European Powers Vie for Control of Gorée

For more than three centuries, strategically important Gorée Island was a contested base for Portuguese, Dutch, British, and French slave traders. As the transatlantic slave trade became more and more significant over the course of the seventeenth century, the value of the island and the struggles to control it similarly increased.

Summary of Event

A basalt massif sheltered by the Cape Verde Peninsula, Gorée Island lies two miles off Senegal, opposite its present-day capital, Dakar. Called Bir or Beseguiche locally, Gorée was intermittently inhabited by fishermen from the nearby coast. In 1444, a company of soldiers dispatched by Portuguese navigator Denis Dias claimed the island for Lisbon and named it Palma. That same year, the first African slaves exported by Europeans arrived in Portugal from Mauritania. Astride major trade routes, the 45-acre (18-hectare) island was the deepest and safest anchorage on West Africa’s coast, so it became a natural launching point for ships laden with slaves and other cargo. [kw]European Powers Vie for Control of Gorée (1617-1693)
[kw]Gorée, European Powers Vie for Control of (1617-1693)
Trade and commerce;1617-1693: European Powers Vie for Control of Gorée[0740]
Wars, uprisings, and civil unrest;1617-1693: European Powers Vie for Control of Gorée[0740]
Social issues and reform;1617-1693: European Powers Vie for Control of Gorée[0740]
Africa;1617-1693: European Powers Vie for Control of Gorée[0740]
Senegal;1617-1693: European Powers Vie for Control of Gorée[0740]
Slavery;trade routes

By 1500, demand for slave labor increased with the establishment of sugarcane plantations on the Canaries, Madeira, São Tomé, and the Azores. Slaves were also sent from Palma to Portugal as domestic servants and agricultural laborers. In 1510, the first slaves were shipped across the Atlantic to South America via Spain. By 1532, slave ships began sailing direct routes to the Americas from Africa. The coasts near Palma are thought to have supplied one-third of all African slaves exported before 1600. However, Portugal’s decline brought the strategically placed island many years of turmoil, as successive European powers sought to control the lucrative transatlantic trade.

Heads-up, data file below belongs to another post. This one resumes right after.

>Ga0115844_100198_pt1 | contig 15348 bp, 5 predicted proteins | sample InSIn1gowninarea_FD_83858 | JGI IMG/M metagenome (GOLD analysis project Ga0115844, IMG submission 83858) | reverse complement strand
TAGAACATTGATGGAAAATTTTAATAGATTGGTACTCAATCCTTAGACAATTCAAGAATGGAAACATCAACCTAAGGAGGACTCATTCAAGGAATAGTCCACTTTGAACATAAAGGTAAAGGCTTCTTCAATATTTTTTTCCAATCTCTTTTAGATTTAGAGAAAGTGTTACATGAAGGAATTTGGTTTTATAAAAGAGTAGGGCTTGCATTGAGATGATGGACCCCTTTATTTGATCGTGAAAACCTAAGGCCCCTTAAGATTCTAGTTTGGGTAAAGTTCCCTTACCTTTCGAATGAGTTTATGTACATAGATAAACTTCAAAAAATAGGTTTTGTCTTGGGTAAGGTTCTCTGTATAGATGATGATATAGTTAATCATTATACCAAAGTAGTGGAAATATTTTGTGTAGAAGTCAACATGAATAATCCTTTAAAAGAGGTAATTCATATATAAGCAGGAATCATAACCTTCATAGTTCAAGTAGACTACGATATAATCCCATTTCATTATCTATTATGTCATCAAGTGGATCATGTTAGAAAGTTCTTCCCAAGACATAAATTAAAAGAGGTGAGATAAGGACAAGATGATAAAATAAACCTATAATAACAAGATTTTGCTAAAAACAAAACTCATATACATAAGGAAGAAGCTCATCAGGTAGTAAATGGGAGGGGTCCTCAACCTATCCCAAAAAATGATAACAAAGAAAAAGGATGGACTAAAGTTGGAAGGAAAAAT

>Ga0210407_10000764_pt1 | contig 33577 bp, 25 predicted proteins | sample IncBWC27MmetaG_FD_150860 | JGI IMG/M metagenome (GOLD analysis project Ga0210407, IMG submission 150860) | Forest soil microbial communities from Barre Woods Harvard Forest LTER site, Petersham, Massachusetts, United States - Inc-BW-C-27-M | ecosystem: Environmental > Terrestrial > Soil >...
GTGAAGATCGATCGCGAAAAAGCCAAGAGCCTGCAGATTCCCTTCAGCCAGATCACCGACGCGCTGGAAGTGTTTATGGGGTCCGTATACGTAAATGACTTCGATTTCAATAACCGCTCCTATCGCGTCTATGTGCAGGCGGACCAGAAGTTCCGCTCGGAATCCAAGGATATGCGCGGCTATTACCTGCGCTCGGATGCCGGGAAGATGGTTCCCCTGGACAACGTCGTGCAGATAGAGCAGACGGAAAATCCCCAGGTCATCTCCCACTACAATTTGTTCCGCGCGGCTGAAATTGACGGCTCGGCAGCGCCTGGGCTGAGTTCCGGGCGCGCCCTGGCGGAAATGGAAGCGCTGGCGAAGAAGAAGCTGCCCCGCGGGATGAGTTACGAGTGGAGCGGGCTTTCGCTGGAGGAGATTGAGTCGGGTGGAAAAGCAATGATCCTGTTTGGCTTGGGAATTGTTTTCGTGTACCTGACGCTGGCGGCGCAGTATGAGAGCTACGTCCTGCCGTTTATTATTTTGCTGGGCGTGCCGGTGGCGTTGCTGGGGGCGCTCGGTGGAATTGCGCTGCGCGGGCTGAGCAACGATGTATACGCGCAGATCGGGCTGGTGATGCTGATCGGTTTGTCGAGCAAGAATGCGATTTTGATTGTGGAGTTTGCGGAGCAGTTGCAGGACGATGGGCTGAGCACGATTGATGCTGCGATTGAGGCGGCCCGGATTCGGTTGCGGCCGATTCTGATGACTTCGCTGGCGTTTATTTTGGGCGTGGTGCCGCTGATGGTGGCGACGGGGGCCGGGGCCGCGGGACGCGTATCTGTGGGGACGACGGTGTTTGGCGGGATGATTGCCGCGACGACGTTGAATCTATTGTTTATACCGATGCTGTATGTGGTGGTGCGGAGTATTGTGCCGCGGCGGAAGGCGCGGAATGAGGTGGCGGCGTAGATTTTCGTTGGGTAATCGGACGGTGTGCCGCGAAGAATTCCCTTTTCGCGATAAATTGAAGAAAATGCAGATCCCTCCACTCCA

In 1588, Palma was seized by the Dutch in the course of a long series of raids on Portuguese trading stations that accompanied Protestant Holland’s assertion of independence. The Dutch renamed the island Goede Reede, meaning “good anchorage,” which a later French corruption rendered as “Gorée.” (An alternative explanation of the name claims that the island was named after the Goree peninsula in Zeeland.)

Around 1594, Gorée became a way station for ships plying routes between Holland and the West Indies, the Gold Coast, and the Indian Ocean. Holland’s involvement intensified with the establishment of the Dutch East India Company Dutch East India Company in 1602. The Dutch bought Gorée from a local chief in 1617. As with Manhattan nine years later, they purchased the island for a pittance, a few iron nails. By 1621, the construction of docks and forts had transformed it into the world’s most important slaving center. The island’s tiny size and deep surrounding waters enabled a small garrison to control hundreds of captives. The Dutch built Fort Orange on Gorée’s southern high ground and Fort Nassau to guard the docks on the island’s northern tip. Falling briefly to Portugal and England, the island increased in value with the advent of Dutch colonization at the Cape of Good Hope in 1652. Colonization;Netherlands of Africa